We've seen the numbers, the staggering fact that 25,955 poor children live in Buffalo, along with thousands of others who dwell in poverty in Western New York's suburbs and rural areas.
We've seen the faces, in an in-depth series in The Buffalo News that focused largely on 3-year-old Kae'Sean Fields and children of other local families struggling to escape the grip of poverty.
Doubt no longer is possible about poverty affecting our youngest residents and plaguing this community, considered the second poorest big city in the nation.
Other News stories have shown that some schools can make a difference, but that government has a limited ability to dent the cycle of poverty.
So what can the average person do?
Get involved, as a donor or volunteer, in efforts like those of The News Neediest Fund.
The fund kicked off its 26th annual holiday drive Tuesday with the ceremonial lighting of the Christmas tree in The News lobby, amid the recognition that the fund -- along with others like it -- has to do more each year.
At Tuesday's ceremony, children from the HSBC Family Center by Bright Horizons stacked gifts around the lobby Christmas tree.
As they did, the Houghton Academy School 69 choir sang holiday favorites under the direction of Karen Williams, choir director.
Last year, the fund purchased holiday dinners for 12,000 local people, through the Food Bank of Western New York and 56 local food pantries. That cost an estimated $150,000.
Another $550,000 in toys and other essentials was donated to needy families through the Western New York Holiday Partnership.
News Neediest Fund organizers were gratified that last year's fundraising efforts kept pace with those from previous years, following the surprise October storm that figured to strain the budgets of those making donations.
But it remains a sobering realization for all such funds, that the need continues to escalate -- along with the economic pressures on those who are fortunate enough to donate.
"Our neighborhood is getting poorer," said Mary Guzowski, treasurer of the Black Rock-Riverside Food Pantry in Buffalo. "We're getting more and more clients. A lot of them are moving from other sections of the city. We've got a lot of single people, a lot of single parents and a lot of big families."
There's a double whammy when a neighborhood -- or a community -- gets poorer. More are in need, and fewer can pitch in to help, at least financially.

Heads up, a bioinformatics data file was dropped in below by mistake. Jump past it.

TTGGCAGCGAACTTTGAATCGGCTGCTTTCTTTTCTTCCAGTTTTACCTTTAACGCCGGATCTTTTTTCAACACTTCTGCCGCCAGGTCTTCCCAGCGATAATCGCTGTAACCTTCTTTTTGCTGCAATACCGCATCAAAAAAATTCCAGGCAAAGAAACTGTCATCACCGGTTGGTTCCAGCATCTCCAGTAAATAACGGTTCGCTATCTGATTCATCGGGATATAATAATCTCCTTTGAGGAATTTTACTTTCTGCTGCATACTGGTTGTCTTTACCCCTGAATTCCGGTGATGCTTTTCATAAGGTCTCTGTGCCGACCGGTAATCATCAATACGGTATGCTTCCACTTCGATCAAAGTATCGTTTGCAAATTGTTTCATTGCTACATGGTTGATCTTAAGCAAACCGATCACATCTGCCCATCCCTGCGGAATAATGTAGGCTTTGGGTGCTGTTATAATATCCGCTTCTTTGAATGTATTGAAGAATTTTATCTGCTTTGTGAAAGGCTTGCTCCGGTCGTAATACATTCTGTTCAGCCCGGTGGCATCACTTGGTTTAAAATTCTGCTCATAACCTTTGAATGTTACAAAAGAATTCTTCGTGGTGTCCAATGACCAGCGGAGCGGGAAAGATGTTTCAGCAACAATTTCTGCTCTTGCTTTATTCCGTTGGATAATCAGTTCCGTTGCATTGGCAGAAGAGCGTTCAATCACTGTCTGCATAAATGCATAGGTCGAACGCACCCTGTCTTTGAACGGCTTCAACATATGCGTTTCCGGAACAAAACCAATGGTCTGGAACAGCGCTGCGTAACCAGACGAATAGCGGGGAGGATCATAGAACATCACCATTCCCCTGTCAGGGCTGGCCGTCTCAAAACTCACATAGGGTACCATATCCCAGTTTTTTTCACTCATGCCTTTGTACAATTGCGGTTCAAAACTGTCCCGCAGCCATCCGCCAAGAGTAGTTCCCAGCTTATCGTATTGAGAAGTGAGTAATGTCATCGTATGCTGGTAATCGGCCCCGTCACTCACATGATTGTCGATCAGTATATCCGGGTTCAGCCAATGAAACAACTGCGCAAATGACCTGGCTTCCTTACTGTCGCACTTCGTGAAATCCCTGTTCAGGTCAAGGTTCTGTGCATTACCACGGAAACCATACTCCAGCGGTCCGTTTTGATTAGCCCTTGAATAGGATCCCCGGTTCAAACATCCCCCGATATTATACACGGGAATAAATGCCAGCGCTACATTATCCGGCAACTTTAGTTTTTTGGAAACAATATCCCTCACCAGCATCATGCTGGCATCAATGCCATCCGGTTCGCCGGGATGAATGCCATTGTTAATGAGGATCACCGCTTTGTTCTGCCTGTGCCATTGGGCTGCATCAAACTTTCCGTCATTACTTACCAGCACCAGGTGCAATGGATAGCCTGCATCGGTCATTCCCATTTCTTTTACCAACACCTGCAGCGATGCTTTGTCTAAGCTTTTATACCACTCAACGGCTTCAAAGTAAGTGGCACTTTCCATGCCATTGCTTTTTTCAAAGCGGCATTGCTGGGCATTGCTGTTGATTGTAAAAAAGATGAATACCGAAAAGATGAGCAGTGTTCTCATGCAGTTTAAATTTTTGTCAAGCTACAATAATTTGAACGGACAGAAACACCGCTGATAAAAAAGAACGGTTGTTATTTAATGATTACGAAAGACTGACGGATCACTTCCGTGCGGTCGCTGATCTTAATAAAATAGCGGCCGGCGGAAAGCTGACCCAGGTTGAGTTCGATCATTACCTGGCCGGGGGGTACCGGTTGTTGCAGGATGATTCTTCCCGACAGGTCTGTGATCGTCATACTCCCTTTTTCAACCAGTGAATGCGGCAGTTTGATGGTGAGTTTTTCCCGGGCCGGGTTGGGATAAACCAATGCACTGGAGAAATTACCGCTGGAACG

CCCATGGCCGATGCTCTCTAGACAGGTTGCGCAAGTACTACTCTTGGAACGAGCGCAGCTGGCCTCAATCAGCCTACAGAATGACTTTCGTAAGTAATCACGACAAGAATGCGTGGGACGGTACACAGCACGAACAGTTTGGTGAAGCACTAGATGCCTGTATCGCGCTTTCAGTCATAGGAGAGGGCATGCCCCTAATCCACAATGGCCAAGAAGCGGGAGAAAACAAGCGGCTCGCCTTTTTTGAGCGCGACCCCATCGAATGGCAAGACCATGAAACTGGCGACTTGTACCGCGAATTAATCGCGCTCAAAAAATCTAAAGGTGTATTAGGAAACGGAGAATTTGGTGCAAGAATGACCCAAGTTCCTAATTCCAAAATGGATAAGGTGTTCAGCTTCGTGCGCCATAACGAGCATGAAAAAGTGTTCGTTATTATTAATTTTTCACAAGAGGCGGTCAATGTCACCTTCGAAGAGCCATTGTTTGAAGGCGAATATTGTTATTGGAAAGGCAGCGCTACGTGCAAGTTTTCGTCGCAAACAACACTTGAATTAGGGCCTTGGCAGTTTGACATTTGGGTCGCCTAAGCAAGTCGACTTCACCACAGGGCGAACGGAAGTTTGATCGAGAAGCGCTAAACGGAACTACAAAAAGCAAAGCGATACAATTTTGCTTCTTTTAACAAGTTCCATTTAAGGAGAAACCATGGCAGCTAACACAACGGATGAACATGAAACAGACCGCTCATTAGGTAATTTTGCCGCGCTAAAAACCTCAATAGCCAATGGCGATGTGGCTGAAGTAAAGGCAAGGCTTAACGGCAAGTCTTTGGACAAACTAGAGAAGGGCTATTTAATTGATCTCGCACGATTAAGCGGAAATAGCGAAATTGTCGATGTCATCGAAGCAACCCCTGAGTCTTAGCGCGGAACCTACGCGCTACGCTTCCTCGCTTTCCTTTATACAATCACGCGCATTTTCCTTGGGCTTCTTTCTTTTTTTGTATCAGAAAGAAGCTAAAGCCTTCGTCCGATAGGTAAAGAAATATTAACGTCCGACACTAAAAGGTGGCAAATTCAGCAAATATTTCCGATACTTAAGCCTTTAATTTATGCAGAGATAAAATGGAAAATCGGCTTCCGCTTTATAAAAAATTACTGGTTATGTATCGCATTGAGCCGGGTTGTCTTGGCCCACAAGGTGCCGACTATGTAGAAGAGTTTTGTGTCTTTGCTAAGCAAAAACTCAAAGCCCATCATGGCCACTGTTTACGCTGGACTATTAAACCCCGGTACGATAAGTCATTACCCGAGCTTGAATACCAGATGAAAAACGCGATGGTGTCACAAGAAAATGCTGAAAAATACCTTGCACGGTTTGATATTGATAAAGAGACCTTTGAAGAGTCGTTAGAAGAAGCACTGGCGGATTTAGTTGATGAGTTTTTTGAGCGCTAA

Western New Yorkers see the economic pinch every day, when they buy their groceries, fill their gas tanks and pay their utility bills.
Yet, for those lucky enough to be employed, having to pay larger portions of their own health insurance might eat up any wage increase.
"Every year the need is increasing, but the folks we rely on to make cash donations or buy toys are being stretched more than they were last year," said Michele A. Magaris, United Way project manager for The News Neediest Fund.
Fund officials have used two major sales pitches while facing the difficulty of raising funds from an increasingly pinched donor base during the competitive holiday-giving season.
Three years ago, after its previous fund drive had dropped to $111,000 in cash donations, the fund became more aggressive in its marketing, sending close to 1,500 letters to previous donors.
The fund also continues to stress the rewards of giving and the small personal sacrifices that can make a difference in others' lives.
"We're asking people to find something they can do without -- that extra latte [every day] or the daily trip to the candy machine at work -- and donate that amount of money or pick up an extra toy for a needy kid," Magaris said.
Through the News Neediest Fund and other projects dealing with local children, Buffalo News President Warren T. Colville has been struck by the severe need, seeing young pupils with no books and others whose families literally live out of cardboard boxes.
"There are such rewards," he said of the giving process. "When you give, it comes back to you. Even though it may hurt a little, you realize how much it helps other people."
People who can't afford to make donations or buy toys can give something else -- their time.
While volunteering is a commitment that often lasts year-round, fund officials realize that some people can't make that big a commitment.
"Closer to home, look in your own backyard," suggested Magaris, from the United Way. "Is there a neighbor who could use an extra hand with chores or might appreciate a homemade treat? Do you know where the closest local food pantry is? They may need help stocking shelves or packing bags. Most schools and churches do special things for local families during the holidays. Check with yours to see if you can help out."
Every little bit helps.
News Staff Reporter Mark Sommer contributed to this report.